How To Scope Out A Potential Teachers’ Room
If a school has answered a variety of questions to your satisfaction, you may proceed to the step of visiting. On that occasion, you’ll probably have the chance to view the teachers’ room, which is one more thing you can use to assess a school.
The teachers room is like a secret lair – it’s off limits to a large portion of the population, it swarms with important activity at times and is dead silent at others. There is mystery surrounding it. Well, there is if you make up exciting and suspenseful stories to tell you classes about what goes on in there.
But how to know what to expect? What’s does a “good” teachers’ room look like?
- There are a lot of papers (stacks), including scraps of cut up papers. An especially together teachers room may even have these collected in one place so people can share and save themselves the trouble of cutting up more paper (this is rare though and not a deal-breaker in my book).
- Tons of dulled pencils abound, but no pencil sharpeners.
- Several shiny, heavy, weapon-like staplers and rows of staple refills scattered throughout the room.
- At least one scary guillotine, ideally without any blood, severed fingers, or rust.
- Some well-organized resources on the shelves and some on desks, both hidden under papers and hiding important things themselves. All kidding aside, look for a variety of resources and not just sets of the same textbook. Page through several if you can – if it’s a language school you are bound to need activities which appear fun (and ideally which actually are fun and useful both).
- The remnants of takeaway lunches. Mainly in the garbage, but possibly elsewhere.
- Swivel chairs, on occasion with names written on the back in WhiteOut or “liquid paper” as my non-North American colleagues are bound to call it. I’d advise looking for approximately as many chairs as there are full-time teachers and hopefully a few more – and I’m not kidding. It’s not like you need your own reserved place (use WhiteOut if you want to be sure!) but there’s something amiss if a school that employs lots of part-timers has only four chairs in the teachers room. You can do some prep at home to be sure, but you have to do some at school as well – do you want to do it in a classroom with students filtering in, or standing? It’s not just a matter of chairs but a school that is prepared to provide a fairly normal environment for its teachers to work in.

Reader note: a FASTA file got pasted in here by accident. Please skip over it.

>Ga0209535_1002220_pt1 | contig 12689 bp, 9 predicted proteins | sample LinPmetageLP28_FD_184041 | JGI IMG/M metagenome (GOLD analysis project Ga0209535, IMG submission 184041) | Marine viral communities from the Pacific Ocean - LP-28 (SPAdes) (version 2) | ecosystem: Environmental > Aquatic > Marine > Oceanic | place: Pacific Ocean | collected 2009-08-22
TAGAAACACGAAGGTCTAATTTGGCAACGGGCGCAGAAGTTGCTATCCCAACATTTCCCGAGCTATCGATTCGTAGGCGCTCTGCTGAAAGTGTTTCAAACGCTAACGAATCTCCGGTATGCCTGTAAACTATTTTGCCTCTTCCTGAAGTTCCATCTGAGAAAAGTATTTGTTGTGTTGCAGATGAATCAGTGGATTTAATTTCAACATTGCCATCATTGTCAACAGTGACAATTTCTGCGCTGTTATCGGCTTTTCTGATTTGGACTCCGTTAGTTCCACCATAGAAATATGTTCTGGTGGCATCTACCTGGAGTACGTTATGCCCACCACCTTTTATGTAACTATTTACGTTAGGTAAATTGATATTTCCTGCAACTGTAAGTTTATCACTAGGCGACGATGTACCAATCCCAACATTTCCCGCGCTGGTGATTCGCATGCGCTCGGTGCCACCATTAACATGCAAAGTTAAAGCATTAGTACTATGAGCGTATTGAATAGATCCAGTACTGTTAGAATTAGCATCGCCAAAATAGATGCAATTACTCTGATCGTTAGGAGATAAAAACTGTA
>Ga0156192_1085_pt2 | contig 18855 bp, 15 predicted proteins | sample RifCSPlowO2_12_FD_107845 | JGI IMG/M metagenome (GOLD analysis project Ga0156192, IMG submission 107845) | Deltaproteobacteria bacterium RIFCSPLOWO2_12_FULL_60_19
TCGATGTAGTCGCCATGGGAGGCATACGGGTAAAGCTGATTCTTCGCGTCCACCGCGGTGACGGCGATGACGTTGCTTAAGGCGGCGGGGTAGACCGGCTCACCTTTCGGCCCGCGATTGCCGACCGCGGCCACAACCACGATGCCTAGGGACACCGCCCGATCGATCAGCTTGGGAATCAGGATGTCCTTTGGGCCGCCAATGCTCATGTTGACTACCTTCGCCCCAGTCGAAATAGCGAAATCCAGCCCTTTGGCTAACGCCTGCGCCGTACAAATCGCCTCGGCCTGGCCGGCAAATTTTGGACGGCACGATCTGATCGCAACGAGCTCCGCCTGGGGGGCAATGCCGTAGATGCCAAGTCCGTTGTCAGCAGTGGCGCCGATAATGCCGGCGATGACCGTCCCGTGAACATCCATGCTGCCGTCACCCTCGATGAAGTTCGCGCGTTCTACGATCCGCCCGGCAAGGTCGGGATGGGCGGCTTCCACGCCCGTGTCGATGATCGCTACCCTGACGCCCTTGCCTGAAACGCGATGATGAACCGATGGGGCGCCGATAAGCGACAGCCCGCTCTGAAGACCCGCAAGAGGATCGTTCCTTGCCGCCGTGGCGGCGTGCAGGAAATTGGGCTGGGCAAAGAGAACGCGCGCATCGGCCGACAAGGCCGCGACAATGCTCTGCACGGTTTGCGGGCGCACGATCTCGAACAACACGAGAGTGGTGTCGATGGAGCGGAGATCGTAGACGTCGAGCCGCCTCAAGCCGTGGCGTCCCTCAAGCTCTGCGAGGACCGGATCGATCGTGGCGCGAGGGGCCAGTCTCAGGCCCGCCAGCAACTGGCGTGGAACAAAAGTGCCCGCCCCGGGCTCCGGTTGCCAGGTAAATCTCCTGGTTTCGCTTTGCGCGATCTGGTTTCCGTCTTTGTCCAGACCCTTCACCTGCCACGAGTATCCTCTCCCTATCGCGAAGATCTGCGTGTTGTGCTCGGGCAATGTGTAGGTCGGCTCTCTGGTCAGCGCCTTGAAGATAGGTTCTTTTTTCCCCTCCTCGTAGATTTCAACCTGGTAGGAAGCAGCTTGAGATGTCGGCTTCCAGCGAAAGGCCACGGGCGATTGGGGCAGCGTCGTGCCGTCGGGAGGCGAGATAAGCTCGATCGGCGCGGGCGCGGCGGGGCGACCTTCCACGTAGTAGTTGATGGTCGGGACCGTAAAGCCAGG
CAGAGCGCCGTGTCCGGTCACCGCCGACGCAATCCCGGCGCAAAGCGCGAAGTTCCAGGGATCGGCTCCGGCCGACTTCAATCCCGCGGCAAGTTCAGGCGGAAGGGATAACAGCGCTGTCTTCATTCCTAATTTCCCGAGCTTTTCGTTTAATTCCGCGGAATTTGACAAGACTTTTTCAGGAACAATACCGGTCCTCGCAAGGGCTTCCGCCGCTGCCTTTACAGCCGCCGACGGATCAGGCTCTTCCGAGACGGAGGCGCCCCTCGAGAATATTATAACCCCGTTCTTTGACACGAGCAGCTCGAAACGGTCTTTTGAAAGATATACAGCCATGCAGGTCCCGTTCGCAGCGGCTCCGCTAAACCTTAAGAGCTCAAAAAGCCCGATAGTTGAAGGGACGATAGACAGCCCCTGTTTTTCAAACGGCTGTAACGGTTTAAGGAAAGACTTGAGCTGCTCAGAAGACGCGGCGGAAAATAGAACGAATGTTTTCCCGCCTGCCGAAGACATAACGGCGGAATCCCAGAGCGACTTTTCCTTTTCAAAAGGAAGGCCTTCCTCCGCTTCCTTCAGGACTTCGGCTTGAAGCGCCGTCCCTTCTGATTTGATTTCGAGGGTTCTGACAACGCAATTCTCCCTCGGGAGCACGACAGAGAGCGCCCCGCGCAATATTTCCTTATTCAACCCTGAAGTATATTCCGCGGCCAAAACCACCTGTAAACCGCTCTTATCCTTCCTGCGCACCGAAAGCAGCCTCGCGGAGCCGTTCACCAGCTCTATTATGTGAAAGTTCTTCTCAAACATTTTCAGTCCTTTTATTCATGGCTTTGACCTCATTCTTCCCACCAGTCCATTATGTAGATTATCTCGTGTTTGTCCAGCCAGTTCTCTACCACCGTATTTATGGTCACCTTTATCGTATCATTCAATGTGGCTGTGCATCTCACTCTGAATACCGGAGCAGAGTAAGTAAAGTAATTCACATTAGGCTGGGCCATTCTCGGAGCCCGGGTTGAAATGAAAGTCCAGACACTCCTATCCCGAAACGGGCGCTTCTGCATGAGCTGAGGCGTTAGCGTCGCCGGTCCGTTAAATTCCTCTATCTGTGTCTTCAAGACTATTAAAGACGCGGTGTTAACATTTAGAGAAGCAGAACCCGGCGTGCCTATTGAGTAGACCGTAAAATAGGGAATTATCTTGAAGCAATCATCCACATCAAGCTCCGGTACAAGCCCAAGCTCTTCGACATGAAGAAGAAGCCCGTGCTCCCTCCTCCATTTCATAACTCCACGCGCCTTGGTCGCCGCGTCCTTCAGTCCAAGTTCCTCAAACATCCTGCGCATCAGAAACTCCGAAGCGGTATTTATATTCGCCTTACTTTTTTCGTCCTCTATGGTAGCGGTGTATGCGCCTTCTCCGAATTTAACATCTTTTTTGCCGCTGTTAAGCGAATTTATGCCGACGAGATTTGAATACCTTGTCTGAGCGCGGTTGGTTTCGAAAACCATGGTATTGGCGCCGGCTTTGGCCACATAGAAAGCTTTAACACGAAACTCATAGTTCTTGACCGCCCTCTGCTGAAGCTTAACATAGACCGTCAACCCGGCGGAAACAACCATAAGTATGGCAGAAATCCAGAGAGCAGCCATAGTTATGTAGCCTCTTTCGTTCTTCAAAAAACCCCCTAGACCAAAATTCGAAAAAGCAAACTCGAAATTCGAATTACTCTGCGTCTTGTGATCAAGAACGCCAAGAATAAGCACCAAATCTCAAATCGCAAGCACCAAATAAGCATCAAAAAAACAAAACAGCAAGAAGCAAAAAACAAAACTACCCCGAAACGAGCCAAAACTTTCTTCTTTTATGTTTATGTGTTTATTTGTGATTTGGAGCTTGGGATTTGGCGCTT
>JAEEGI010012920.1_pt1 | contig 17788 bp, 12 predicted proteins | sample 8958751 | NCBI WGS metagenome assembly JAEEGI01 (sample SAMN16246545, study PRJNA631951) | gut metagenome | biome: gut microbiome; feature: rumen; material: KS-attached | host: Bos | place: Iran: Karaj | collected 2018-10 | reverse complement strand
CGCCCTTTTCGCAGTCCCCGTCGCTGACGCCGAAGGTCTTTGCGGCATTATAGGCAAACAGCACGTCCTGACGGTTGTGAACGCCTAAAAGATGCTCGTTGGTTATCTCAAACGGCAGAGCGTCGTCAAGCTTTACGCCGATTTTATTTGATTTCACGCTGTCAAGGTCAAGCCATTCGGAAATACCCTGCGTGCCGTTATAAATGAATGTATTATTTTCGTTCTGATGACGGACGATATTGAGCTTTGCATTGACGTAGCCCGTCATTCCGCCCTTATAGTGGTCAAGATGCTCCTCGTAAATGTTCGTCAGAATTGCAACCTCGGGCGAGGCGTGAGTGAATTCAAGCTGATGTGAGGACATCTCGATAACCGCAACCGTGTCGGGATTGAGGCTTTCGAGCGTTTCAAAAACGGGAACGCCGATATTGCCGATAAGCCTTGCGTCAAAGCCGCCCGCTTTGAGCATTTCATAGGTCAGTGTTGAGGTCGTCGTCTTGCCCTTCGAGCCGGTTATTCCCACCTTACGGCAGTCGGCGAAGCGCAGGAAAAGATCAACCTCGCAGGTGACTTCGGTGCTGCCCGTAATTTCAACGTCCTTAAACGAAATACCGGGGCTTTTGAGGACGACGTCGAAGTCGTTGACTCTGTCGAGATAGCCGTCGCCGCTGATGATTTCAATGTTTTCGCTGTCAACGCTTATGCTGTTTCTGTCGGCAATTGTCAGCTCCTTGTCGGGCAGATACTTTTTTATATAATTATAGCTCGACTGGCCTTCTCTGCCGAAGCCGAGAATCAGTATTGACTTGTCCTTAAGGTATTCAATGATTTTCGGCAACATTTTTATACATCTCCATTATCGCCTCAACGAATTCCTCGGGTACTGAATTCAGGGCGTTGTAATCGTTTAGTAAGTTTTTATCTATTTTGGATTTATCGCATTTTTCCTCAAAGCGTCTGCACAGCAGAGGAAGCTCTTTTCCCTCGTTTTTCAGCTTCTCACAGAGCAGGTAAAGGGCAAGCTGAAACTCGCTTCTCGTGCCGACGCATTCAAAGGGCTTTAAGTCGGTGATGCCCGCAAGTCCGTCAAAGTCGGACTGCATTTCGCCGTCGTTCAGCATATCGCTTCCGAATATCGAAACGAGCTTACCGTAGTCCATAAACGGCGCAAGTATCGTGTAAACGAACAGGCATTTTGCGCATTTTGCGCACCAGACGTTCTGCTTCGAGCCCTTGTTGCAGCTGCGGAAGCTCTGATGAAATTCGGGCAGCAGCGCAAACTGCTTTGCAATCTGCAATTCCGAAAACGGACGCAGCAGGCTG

- Empty three ring binders.
- If you’re lucky, a copy machine that speaks English, or better yet, two or three. It might be down the hall in the copy room and it might speak a random Nordic language. In a school with six to eight full time teachers who frequently teach at the same time, two copy machines seems to me a minimum – and that is when both are working. I wouldn’t forgo a school simply due to lack of a sufficient number of copy machines, but this is a fairly integral tool of the trade, so as with a shortage of chairs and desk space, think carefully about a school without enough.
Did I miss anything?